Within university education departments, there reside a number of highly influential researchers. But as the surprising results of a Year 6 experiment with Carol Dweck’s growth mindset only this week show, even her input has limited application. Good research takes place within classrooms and is replicable elsewhere, in as many contexts as possible. 

But it needs self-confident professionals to evaluate the findings and decide how to make them work in their own classrooms – and professional discernment to distinguish the genuine way forward from the false dawn. The rise and demise of gimmicks such as learning styles and brain gym show how easily teachers flock round plausible initiatives, only to find them later debunked. 

Expertise cannot reside solely with influential individuals, nor should it be left to chance. Cultural change is long overdue. If the current poor retention figures are anything to go by, young teachers have had enough of being the drudges, confined by workload and lacking opportunities for advancement. We need schools to stop being hierarchical businesses and go back to being learning organisations.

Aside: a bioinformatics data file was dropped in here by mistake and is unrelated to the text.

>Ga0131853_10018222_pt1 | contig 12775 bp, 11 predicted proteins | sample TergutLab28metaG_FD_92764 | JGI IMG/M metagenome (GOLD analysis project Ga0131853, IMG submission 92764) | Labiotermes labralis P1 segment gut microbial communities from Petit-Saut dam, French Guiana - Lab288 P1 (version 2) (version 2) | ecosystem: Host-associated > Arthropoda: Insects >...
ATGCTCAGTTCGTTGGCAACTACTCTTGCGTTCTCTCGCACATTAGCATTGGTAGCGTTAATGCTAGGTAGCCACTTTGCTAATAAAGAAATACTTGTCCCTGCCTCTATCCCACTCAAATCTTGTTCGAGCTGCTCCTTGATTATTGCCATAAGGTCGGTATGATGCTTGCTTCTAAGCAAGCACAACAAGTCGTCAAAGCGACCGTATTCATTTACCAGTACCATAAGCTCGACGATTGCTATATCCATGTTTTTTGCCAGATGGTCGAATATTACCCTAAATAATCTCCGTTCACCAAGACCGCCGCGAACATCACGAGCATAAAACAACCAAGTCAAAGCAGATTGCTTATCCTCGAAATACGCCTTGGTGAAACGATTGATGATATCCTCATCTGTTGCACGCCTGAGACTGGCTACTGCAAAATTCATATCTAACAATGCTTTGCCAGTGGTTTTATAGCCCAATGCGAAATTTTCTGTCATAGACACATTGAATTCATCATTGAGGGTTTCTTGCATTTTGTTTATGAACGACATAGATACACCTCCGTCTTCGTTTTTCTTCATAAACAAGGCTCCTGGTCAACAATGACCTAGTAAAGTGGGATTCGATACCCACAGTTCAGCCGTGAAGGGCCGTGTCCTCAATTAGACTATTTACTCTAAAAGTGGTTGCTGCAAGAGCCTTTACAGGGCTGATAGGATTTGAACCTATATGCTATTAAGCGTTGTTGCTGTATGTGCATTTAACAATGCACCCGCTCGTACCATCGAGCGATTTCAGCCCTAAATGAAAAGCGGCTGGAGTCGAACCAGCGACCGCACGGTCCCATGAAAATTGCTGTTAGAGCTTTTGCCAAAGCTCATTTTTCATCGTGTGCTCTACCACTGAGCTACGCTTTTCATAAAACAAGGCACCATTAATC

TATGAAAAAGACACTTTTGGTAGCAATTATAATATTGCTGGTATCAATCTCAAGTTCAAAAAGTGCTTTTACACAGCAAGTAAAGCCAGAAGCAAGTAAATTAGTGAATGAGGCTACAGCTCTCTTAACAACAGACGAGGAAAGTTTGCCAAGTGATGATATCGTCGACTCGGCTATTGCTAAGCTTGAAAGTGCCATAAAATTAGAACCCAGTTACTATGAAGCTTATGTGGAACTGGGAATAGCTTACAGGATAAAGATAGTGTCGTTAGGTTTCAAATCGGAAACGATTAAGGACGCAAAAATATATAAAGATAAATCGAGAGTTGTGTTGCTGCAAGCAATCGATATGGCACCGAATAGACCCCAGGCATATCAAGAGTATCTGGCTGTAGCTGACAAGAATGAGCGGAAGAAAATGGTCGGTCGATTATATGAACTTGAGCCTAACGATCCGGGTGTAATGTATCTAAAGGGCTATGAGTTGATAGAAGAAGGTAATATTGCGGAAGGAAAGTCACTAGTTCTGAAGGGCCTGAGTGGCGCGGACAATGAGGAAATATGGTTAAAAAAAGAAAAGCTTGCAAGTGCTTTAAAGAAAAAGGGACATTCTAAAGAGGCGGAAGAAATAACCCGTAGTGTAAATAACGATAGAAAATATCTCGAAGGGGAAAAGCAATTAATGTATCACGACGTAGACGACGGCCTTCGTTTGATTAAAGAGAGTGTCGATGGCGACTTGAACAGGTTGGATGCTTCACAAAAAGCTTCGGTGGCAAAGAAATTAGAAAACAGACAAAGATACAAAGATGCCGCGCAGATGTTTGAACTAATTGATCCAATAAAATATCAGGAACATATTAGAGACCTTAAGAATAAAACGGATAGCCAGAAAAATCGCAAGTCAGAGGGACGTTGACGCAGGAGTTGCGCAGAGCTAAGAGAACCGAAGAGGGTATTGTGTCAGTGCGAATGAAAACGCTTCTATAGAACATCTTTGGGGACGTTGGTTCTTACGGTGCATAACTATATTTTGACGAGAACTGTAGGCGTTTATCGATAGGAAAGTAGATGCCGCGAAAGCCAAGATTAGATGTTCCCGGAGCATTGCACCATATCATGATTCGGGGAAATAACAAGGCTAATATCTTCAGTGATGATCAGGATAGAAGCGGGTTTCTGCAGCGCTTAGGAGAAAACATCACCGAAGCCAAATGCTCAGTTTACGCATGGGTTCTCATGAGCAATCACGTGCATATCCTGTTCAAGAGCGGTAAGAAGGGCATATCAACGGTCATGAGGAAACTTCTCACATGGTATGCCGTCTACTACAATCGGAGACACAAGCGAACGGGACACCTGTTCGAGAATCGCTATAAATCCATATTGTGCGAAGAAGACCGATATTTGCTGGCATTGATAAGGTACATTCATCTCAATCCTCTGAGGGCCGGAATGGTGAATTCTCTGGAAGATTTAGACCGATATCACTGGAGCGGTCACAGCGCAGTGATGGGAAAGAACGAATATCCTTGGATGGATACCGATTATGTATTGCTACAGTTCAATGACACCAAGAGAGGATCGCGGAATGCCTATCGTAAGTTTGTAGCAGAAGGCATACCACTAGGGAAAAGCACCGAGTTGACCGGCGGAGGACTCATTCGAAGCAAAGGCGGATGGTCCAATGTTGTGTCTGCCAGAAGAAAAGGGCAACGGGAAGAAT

So what can be offered?

  1. The most enlightened academy trusts run a full programme of day courses taught by experts in-house and from outside. With the agreement of their school leaders, teachers can sign up for those that match their career stage and aspirations most closely. 
  2. There are longer courses, which lead to classroom research and sharing of findings with the entire cohort.
  3. Awards for high-quality research inspire and reward initiative and secure methodology.